Lord & Taylor Acquisition Completed

According to reports, the acquisition deal between Le Tote and Hudson Bay Company (HBC) for Lord & Taylor has officially closed, with Le Tote Chief Merchandising Officer Ruth Hartman appointed as president of the department store. The deal was reportedly worth 99.5 million Canadian dollars in cash (USD$75 million at the time) and a secured promissory note for $33.2 million payable in cash after two years.

Now that the deal is complete, all of Lord & Taylor’s remaining 45 retail locations will change hands, and Le Tote will get its first-ever brick-and-mortar presence. Even before the deal was done, the brand had already started capitalizing on the physical space. Last month, Le Tote added its “Rental Studio” to a store location in the Ridge Hill retail center in New York, allowing customers to browse some of Le Tote’s rental inventory and have their measurements taken by a store associate. Consumers have also been able to return their rentals at the Rental Studio, which is expected to expand to other locations shortly.

In a statement, Hartman called the tie-up “groundbreaking.”

“By delivering data-driven experiences, we’ll breathe new life into the traditional retail model and put customers in the driver’s seat in a way they’ve never been before,” she added.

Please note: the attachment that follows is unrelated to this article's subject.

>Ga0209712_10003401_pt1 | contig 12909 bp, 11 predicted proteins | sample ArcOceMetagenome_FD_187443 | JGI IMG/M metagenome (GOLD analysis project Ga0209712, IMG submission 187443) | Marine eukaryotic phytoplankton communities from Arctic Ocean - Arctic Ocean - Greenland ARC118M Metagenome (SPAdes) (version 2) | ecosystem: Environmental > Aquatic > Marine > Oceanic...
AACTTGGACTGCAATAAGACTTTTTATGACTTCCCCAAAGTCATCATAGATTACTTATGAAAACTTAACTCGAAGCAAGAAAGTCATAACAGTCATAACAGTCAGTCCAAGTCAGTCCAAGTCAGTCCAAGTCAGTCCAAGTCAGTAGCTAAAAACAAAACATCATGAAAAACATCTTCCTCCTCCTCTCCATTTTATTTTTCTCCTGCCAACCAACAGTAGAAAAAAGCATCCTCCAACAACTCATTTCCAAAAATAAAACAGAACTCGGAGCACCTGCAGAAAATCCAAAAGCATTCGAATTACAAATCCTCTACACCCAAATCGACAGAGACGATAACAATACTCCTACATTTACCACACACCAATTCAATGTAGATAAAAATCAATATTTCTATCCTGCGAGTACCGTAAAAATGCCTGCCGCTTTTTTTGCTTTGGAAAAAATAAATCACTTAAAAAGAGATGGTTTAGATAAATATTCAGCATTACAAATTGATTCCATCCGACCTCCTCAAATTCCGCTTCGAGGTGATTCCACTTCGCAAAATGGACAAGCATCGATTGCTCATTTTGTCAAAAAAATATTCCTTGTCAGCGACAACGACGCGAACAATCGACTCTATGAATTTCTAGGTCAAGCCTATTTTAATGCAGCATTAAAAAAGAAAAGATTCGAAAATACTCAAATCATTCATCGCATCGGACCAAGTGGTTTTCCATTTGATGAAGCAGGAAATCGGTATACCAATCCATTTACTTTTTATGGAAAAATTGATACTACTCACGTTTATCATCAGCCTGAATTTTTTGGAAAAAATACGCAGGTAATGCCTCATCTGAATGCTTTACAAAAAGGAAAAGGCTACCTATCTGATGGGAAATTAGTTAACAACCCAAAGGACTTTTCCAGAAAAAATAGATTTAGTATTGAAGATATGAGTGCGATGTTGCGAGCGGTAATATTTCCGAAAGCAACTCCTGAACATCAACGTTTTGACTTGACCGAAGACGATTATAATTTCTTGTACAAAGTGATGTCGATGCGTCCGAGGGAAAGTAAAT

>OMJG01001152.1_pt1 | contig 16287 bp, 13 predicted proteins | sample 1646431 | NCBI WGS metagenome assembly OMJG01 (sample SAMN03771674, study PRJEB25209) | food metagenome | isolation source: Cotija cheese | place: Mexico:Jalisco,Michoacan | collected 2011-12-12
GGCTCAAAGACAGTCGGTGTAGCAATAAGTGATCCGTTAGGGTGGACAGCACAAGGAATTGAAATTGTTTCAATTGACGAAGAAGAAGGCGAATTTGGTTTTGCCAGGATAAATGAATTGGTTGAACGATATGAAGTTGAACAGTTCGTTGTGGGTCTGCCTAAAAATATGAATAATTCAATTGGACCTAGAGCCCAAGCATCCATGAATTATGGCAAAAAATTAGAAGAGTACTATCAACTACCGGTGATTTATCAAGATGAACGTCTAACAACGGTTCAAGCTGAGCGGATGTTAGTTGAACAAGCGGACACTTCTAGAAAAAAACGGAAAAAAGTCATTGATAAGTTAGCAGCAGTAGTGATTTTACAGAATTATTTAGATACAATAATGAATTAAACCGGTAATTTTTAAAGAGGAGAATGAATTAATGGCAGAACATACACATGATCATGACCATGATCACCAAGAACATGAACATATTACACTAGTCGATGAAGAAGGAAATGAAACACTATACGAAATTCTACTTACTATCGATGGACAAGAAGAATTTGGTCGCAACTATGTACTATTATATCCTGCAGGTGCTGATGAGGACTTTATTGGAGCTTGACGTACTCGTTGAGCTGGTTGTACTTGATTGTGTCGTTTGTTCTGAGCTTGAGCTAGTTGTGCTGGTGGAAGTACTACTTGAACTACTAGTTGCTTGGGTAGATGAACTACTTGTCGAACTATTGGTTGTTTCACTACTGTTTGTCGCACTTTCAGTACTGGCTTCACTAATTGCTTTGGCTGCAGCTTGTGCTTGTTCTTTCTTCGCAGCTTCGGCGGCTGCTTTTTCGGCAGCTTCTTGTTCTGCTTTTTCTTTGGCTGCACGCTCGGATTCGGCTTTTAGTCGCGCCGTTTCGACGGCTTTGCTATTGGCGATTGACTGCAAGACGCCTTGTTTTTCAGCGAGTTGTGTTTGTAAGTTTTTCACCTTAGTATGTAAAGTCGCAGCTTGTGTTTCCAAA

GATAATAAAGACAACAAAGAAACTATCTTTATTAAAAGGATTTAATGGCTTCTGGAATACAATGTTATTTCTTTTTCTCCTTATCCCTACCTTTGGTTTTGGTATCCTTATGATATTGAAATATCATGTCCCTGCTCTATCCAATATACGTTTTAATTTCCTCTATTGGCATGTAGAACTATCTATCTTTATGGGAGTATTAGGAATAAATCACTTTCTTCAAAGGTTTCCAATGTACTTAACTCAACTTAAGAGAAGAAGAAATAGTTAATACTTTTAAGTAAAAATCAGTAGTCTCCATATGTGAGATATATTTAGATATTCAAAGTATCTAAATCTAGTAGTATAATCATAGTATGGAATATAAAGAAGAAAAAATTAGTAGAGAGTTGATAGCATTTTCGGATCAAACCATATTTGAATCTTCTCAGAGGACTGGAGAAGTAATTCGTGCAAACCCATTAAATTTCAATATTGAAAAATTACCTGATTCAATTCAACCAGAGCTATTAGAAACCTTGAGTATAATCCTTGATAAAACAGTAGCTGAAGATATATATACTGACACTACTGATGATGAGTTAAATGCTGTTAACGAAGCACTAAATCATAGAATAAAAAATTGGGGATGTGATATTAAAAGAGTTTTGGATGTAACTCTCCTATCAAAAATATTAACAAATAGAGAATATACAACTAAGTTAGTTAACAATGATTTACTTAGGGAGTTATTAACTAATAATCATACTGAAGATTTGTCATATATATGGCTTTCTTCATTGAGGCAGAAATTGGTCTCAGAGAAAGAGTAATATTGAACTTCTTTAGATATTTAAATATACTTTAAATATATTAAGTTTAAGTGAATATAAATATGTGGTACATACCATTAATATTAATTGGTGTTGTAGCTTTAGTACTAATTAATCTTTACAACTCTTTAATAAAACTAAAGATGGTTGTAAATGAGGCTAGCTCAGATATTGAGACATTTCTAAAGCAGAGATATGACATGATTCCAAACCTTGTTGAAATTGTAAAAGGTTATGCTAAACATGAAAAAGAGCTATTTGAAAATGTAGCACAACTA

Lord & Taylor has struggled in recent years with changing market dynamics and consumer tastes, declining mall attendance and difficulties moving inventory. Le Tote, on the other hand, is one of many digital brands tapping into the potential power of physical retail hubs. According to Le Tote CEO Rakesh Tondon, that power also applies to resale and apparel rental businesses, as well as the actual business of selling clothes.

“By pairing tradition and technology, we are erasing the lines between online and in-store, renting and buying,” he said in a statement. “Today, more than ever, people aren’t single-brand or single-channel shoppers. They crave innovative, personalized experiences.”


Featured PYMNTS Study:

More than 63 percent of merchant service providers (MSPs) want to overhaul their core payment processing systems so they can up their value-added services (VAS) game. It’s tough, though, since many of these systems date back to the pre-digital era. In the January 2020 Optimizing Merchant Services Playbook, PYMNTS unpacks what 200 MSPs say is key to delivering the VAS agenda that is critical to their success.